Populorum Progressio: Focus on Indigenous Communities

The administrative council of the Populorum Progressio Foundation is due to meet from 19 to 22 July at the monastery of the Transfiguration at Castanhal
by VIS | Source: VIS

The administrative council of the Populorum Progressio Foundation is due to meet from 19 to 22 July at the monastery of the Transfiguration at Castanhal, near the Brazilian city of Belem do Para, to deliberate on the financing of projects in support of poor indigenous, mixed race and African-American communities of Latin America and the Caribbean. Populorum Progressio was founded in 1992 and is part of the Pontifical Council "Cor Unum".

  The administrative council is composed of the following members: Cardinal Robert Sarah, president of the foundation and of the Pontifical Council "Cor Unum"; Cardinal Juan Sandoval Iniguez, archbishop of Guadalajara, Mexico and president of the administrative council; Archbishop Edmundo Luis Abastoflor Montero of La Paz, Bolivia; Archbishop Alberto Taveira Correa of Belem do Para, Brazil; Archbishop Antonio Arregui Yarza of Guayaquil, Ecuador; Bishop Jose Luis Astigarraga Lizarralde C.P., apostolic vicar of Yurimaguas, Peru; and Msgr. Segundo Tejado Munoz, representative of the Pontifical Council "Cor Unum". The Foundation receives it principal financial support from the Italian Episcopal Conference's committee for charitable initiatives in favour of the Third World.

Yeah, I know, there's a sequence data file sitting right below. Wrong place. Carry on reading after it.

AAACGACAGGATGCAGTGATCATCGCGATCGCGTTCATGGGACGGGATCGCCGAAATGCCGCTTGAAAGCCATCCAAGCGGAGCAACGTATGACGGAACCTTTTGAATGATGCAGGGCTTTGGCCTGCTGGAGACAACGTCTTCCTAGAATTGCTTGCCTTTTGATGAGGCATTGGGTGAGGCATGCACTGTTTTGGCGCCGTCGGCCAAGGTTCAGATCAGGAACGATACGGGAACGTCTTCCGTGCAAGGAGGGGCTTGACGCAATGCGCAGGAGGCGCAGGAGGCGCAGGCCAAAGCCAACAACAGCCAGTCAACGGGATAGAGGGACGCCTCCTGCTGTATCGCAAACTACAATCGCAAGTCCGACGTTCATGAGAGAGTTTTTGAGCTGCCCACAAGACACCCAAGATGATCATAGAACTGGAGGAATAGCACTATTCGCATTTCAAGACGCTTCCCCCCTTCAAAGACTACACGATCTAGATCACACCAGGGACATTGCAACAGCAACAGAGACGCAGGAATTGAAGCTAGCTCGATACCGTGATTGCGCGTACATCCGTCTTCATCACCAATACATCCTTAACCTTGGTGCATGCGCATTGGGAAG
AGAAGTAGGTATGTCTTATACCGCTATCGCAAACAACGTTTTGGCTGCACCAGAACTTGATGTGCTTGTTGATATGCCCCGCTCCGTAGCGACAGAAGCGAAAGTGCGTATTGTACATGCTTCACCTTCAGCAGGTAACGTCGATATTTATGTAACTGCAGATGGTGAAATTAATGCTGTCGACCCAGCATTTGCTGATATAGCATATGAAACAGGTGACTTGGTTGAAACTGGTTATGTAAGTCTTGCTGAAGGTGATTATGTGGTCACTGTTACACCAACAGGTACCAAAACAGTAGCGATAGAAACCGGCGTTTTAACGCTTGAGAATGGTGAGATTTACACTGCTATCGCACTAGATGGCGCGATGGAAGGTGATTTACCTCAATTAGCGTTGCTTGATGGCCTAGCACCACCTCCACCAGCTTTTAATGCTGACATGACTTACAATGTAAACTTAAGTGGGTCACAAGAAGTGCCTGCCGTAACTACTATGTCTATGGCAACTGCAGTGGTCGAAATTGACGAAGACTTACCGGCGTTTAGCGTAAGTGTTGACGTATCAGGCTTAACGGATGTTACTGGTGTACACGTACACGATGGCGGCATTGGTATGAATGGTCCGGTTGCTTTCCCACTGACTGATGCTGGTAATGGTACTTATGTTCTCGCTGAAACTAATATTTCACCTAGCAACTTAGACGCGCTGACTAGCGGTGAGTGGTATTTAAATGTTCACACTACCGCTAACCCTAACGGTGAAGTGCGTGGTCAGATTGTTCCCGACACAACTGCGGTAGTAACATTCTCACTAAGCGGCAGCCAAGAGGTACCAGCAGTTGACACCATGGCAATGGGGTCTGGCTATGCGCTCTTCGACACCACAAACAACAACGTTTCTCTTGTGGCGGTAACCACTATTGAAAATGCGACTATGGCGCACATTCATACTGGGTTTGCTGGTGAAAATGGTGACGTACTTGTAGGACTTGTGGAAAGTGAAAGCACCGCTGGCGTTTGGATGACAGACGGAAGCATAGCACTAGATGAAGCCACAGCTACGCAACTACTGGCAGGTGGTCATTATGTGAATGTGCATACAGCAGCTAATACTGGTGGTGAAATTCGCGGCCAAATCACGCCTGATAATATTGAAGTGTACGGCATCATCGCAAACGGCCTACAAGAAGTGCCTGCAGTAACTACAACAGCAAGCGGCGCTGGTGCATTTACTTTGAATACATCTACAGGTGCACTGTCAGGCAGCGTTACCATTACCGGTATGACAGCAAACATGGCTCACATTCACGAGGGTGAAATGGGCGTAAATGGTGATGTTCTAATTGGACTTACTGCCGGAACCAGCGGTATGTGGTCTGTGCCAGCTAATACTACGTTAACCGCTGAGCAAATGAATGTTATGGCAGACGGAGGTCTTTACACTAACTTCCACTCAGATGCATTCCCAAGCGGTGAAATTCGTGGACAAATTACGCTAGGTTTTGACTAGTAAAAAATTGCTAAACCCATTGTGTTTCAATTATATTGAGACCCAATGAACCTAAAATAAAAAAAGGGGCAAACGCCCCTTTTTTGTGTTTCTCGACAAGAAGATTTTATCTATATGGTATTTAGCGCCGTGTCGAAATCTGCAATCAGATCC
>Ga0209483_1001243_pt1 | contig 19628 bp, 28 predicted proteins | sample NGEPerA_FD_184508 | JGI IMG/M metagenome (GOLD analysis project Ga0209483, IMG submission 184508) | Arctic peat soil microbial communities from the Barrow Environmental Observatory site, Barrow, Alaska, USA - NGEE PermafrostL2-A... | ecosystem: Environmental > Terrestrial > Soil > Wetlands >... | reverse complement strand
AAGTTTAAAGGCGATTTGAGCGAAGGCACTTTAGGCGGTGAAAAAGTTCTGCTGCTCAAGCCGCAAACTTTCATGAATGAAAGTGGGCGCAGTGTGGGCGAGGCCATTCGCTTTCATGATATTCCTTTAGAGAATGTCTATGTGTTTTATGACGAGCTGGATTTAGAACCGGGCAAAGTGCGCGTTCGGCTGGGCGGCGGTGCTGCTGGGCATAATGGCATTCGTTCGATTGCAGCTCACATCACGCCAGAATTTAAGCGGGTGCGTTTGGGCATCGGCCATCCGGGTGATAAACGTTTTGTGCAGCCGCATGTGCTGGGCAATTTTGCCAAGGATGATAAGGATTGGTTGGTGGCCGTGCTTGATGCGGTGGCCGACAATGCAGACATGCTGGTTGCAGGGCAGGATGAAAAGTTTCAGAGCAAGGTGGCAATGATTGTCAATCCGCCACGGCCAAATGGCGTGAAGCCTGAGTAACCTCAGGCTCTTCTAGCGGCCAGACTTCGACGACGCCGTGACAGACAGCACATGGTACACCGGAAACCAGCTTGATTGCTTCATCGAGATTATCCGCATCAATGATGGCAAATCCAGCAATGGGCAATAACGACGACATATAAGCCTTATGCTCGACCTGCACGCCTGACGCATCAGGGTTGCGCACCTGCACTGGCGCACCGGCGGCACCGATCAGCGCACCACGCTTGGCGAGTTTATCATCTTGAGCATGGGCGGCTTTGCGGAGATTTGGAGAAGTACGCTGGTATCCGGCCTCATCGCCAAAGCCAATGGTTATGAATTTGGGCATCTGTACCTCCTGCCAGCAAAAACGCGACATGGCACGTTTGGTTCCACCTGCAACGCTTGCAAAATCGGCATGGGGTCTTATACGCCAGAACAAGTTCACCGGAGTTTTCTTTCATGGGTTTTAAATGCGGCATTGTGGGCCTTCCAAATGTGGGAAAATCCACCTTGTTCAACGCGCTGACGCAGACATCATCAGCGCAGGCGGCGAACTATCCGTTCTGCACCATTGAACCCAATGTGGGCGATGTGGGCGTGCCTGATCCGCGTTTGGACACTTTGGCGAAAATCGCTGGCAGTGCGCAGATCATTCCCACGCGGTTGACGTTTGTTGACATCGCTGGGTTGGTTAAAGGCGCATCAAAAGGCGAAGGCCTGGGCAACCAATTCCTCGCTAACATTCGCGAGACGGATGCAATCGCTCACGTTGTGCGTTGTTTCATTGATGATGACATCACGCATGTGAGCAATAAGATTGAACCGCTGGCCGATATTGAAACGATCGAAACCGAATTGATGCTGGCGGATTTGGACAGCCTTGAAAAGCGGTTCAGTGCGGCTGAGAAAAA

A communique made public today notes that, since this year's meeting is being held in Brazil, "interest will focus particularly on indigenous peoples, ... and on the poorest strata of the population. Special attention will also be given to the pastoral guidelines that emerged from the Fifth General Conference of the Episcopate of Latin America and the Caribbean, guidelines which the Foundation has already sought to put into effect".
  On 19 July the meeting will examine the socio-political and ecclesial situation in the various countries of Latin America in order to seek a better understandings of the needs which the projects financed by the Foundation are called to meet. On the same day, at the invitation of Bishop Carlo Verzeletti, a solemn celebration will be held in the new cathedral of Castanhal. On 20 and 21 July the projects presented by bishops in the various countries will be examined in detail.

  The communique notes that 216 projects have been presented this year, involving 19 countries and a total value of USD 2,980,470. The number of projects presented by country are: Colombia (50), Brazil (43), Peru (23), Ecuador (18), El Salvador (13), Haiti (12), Guatemala (10), Argentina (8), Bolivia (8), Paraguay (6), Chile (5), Cuba (5), Costa Rica (3), Venezuela (3), Mexico (3), Nicaragua (2), Dominican Republic (2), Honduras (1) and Uruguay (1). "It is to be hoped", the communique says, "that projects will also be forthcoming from countries with indigenous communities living in difficult situations of marginalisation, on the outskirts of large cities or in particularly isolated and inaccessible areas".

  The projects aim to tend to needs in various areas: production (agriculture, livestock, handcrafts, small businesses); communal infrastructure (potable water, latrines, community centres); education (training, school resources, publications); health (preventative campaigns, clinic resources); and construction (educational and health centres).

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